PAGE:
I'm typing this with one hand because the other one is in an ultrasound machine ( don't worry, my forearm isn't pregnant) which is supposed to make my bones heal more quickly. A week ago, I was finishing up a decent block of training , riding down a hill and eating a cookie. Apparently I share some qualities with Gerald Ford because I managed to wipe myself out and break the radial head of my elbow (third time I've done that) . I managed to laugh at myself, ride back to a convenient place to meet a friend, drop the cookie and smash my helmet.

I took a trip to urgent care, told the doctor I had a radial head fracture, he told me that he would be the judge of what was wrong with me. Then he looked at my X ray and informed me i had a radial head fracture. He put me in a plaster cast. I took a dremel to that pretty quickly, but not before getting in a few quality signatures.

Since then I have ridden a super secret new bike (don't tell the doctor I did that) , visited Trek HQ in Wisconsin (look out for an article in RIDE) and attempted to start running whilst I heal. Wisconsin was great, I rode on fantastic roads, met great people and ate some great food. I consider it a measure of how good my new friends are when I can rely on them to dress/ undress me within a week of meeting them. In general, anyone prepared to listen to me swearing about every bump we ride over and still drink beer with me afterwards passes the friend test.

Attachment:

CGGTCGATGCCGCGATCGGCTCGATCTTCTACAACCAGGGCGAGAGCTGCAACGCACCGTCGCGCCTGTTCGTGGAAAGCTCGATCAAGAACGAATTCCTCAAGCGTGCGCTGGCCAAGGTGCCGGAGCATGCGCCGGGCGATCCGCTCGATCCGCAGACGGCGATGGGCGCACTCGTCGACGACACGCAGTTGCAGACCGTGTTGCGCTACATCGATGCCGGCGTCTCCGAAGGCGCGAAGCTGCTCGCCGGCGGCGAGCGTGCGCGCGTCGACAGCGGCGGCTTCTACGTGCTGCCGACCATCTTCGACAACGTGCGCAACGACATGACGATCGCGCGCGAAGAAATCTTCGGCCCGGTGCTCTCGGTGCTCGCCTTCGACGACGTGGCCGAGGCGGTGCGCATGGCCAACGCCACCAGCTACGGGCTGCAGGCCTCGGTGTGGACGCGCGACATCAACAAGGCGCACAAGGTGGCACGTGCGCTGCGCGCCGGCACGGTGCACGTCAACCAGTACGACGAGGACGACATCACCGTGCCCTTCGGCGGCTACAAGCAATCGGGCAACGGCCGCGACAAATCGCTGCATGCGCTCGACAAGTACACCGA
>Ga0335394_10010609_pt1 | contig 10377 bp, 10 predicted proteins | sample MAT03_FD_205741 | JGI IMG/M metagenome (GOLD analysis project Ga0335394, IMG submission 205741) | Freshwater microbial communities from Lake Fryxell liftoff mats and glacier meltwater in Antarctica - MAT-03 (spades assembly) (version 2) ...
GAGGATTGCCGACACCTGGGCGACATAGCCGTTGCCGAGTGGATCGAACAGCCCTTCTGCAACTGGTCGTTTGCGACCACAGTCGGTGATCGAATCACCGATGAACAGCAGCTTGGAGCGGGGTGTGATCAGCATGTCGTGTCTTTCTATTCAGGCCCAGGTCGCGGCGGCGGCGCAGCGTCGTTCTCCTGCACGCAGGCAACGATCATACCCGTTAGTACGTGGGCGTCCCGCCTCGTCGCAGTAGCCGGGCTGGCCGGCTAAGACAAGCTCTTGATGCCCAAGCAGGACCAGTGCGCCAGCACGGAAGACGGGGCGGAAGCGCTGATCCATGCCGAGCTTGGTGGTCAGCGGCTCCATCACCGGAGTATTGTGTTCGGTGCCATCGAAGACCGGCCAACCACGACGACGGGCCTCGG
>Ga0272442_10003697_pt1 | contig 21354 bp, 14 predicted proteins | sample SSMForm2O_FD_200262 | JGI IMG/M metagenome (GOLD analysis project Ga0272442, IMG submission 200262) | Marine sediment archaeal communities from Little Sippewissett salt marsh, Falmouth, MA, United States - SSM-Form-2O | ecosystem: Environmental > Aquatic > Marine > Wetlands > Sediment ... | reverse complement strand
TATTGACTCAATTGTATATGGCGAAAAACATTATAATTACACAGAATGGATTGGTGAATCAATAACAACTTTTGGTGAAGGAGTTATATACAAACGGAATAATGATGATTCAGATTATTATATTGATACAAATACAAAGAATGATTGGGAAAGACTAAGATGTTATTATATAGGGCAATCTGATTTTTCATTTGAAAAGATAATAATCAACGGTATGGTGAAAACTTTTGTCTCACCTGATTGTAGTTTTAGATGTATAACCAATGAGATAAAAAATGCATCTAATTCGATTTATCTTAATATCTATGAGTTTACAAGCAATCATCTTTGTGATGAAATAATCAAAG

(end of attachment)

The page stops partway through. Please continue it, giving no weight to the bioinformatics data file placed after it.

I was thinking about all the times I have broken myself today whilst I was making inglorious progress through Balboa park and thought it might be fun to make a list. In all honesty I don't really mind the pain that occurs when I break bones, it has never really felt that terrible. But it does make me sad when I have to curtail my adventures to spend time in plaster.